Case of European Court of Human Rights, July 13, 2010 (case Tendam v. Spain)

Resolution DateJuly 13, 2010

Information Note on the Court’s case-law No. 132

July 2010

Tendam v. Spain - 25720/05

Judgment 13.7.2010 [Section III]

Article 6

Article 6-2

Presumption of innocence

Refusal to award compensation for pre-trial detention because applicant acquitted for lack of evidence: violation

Article 1 of Protocol No. 1

Article 1 para. 1 of Protocol No. 1

Peaceful enjoyment of possessions

Refusal to award compensation for loss or deterioration of property seized in criminal proceedings: violation

Facts – Two sets of criminal proceedings were brought against the applicant. In the first set, he was detained pending trial for 135 days, and was subsequently convicted at first instance and acquitted on appeal. In the second set of proceedings he was likewise acquitted and sought the recovery of possessions seized from him during the investigation. Although some of the items were returned to him, he noticed that they were damaged and that others had disappeared. He applied to the Ministry of Justice and the Interior for compensation, both for the damage resulting from his pre-trial detention and for the malfunctioning of the justice system that had led to the failure to return the seized items or to their loss in value. His application was dismissed under both heads. The applicant applied to the Audiencia Nacional for judicial review of that decision but without success. He subsequently lodged an appeal on points of law with the Supreme Court and an amparo appeal with the Constitutional Court, to no avail.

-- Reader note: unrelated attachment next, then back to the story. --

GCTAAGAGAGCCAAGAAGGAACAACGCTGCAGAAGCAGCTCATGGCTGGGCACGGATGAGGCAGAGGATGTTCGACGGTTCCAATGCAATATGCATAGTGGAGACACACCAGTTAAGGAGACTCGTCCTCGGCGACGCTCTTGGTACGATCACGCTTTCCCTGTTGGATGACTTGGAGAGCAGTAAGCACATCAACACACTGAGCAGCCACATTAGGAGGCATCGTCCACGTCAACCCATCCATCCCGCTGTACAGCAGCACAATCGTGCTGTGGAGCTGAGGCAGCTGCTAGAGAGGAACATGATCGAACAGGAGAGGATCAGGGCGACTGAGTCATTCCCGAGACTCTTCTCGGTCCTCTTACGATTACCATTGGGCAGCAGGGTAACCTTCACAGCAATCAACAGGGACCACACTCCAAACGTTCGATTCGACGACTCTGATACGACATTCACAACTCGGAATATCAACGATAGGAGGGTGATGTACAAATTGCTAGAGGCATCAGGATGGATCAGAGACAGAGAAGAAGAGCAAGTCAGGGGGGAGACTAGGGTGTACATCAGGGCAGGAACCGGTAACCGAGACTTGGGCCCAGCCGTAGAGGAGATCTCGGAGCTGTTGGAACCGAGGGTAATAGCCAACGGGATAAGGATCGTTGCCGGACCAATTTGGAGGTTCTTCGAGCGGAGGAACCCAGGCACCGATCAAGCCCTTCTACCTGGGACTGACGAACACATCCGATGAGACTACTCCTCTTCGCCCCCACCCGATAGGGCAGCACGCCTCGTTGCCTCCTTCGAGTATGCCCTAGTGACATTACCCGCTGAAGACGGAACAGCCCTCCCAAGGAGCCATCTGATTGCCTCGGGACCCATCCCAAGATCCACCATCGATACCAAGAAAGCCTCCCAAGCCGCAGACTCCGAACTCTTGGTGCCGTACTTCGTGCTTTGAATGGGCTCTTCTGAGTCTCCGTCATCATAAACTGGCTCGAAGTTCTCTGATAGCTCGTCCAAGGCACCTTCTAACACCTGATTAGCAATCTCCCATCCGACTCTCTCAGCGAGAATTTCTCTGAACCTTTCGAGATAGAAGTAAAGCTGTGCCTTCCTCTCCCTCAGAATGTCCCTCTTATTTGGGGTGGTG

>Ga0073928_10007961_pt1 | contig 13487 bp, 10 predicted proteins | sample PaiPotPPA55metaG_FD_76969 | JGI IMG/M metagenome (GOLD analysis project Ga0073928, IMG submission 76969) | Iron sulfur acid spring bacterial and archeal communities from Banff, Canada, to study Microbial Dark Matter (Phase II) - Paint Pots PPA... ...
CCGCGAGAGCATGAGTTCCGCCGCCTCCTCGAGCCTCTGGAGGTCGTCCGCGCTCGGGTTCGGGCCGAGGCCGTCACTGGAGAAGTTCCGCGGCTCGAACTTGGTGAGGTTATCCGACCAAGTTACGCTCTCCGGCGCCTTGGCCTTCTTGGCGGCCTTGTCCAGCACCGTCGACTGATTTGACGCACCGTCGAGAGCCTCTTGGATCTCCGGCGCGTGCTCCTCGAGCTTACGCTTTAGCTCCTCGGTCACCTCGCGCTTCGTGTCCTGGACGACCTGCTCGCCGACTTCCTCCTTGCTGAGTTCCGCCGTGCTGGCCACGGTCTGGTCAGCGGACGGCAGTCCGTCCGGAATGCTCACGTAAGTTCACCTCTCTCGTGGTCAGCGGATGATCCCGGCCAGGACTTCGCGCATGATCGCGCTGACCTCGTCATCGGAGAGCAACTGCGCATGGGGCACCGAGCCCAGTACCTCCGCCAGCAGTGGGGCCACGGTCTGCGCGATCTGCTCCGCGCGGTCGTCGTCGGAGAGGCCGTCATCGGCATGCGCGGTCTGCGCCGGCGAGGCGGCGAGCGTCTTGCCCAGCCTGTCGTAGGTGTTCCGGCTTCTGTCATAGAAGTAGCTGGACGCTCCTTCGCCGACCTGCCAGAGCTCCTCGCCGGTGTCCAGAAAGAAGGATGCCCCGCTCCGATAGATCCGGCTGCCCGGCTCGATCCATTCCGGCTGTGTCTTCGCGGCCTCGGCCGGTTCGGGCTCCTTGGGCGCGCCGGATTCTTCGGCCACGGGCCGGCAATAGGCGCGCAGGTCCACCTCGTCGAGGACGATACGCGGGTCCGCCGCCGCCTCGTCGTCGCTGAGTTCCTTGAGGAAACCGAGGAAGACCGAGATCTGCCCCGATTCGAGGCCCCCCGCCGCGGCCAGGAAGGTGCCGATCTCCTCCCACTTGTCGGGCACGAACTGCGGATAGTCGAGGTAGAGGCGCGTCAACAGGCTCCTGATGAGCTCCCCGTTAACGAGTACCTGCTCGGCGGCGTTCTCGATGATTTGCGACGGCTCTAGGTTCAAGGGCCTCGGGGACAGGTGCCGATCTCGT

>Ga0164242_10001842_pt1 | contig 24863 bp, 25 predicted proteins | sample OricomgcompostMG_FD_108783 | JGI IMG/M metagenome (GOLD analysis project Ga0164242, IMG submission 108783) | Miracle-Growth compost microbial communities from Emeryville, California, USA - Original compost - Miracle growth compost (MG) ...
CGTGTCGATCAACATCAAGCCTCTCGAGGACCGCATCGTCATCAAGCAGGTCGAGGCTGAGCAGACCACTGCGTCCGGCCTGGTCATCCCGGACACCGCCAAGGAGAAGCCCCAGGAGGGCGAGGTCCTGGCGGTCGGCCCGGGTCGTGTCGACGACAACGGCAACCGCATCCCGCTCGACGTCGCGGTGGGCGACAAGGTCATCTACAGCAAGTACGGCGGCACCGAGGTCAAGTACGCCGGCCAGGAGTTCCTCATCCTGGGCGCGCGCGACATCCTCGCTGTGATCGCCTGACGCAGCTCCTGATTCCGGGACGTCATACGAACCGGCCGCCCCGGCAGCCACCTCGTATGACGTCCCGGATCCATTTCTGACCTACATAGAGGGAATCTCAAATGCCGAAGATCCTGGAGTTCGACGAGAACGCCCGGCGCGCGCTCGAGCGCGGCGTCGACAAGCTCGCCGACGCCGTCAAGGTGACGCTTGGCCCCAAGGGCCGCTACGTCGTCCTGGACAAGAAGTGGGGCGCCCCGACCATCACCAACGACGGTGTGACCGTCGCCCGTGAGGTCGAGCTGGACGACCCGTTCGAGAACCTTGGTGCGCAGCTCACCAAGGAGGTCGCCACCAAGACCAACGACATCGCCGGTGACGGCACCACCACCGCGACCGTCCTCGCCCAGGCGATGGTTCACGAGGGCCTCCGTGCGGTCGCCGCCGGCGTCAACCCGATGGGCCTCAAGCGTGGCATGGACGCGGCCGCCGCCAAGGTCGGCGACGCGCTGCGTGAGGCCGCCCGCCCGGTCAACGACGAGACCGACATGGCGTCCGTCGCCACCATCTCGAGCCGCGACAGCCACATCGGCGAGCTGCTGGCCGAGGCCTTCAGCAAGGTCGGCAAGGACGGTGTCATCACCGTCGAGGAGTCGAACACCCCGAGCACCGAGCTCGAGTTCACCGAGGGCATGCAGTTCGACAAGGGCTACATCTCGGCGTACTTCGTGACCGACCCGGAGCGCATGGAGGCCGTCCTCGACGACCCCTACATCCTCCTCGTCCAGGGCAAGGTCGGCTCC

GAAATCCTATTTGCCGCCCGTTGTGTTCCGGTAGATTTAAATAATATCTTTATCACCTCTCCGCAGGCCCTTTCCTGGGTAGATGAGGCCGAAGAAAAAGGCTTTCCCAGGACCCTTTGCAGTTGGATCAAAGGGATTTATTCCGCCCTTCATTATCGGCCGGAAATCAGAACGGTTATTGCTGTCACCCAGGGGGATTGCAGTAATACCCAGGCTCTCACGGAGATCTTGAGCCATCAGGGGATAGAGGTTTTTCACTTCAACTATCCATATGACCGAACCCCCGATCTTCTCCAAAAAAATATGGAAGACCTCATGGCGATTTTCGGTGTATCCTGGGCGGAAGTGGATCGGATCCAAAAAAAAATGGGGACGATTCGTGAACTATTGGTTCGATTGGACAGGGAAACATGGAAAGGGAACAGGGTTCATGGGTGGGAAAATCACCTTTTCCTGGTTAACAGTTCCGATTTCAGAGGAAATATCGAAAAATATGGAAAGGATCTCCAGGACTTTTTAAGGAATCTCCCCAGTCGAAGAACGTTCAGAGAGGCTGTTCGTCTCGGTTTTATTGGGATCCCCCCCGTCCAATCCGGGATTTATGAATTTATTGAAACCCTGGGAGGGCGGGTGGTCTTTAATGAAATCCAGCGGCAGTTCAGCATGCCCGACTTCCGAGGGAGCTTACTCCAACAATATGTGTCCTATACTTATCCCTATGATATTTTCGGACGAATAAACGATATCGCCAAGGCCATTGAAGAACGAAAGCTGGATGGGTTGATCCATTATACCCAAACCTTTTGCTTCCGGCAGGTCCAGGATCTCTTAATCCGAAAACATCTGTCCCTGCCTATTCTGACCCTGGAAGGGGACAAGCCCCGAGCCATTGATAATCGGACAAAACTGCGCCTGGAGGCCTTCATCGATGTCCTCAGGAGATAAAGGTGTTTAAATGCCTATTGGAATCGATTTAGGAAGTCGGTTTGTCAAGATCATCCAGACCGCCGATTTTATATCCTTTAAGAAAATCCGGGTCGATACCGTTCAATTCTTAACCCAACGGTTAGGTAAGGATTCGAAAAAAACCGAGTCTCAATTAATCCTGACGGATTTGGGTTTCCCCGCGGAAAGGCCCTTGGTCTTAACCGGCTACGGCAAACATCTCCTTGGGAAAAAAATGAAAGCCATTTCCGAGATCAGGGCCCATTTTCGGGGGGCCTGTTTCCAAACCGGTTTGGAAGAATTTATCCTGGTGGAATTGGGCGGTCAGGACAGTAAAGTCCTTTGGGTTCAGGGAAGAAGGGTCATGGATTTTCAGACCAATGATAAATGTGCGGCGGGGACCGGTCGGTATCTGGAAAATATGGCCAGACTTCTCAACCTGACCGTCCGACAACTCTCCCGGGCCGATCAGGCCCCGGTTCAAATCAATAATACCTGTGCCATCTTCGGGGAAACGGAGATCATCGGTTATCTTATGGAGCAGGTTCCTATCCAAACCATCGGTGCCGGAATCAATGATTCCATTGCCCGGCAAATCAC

Law – Article 6 § 2: In dismissing the applicant’s claim for compensation for his pre-trial detention, the Ministry had relied on the fact that he had been acquitted on appeal for lack of sufficient evidence. Such reasoning, without qualification or reservation, cast doubt on the applicant’s innocence. In making a distinction between an acquittal for lack of evidence and an acquittal based on the finding that the alleged offence had not been committed, it had disregarded the applicant’s previous acquittal, which had to be taken into account by any judicial authority regardless of the reasons given for the criminal court’s decision. The national courts, for their part, had simply endorsed the Ministry’s reasoning without remedying the issue arising.

Conclusion: violation (unanimously).

Article 1 of Protocol No. 1: The seizure complained of by the applicant had not been designed to deprive him of his possessions but to prevent him...

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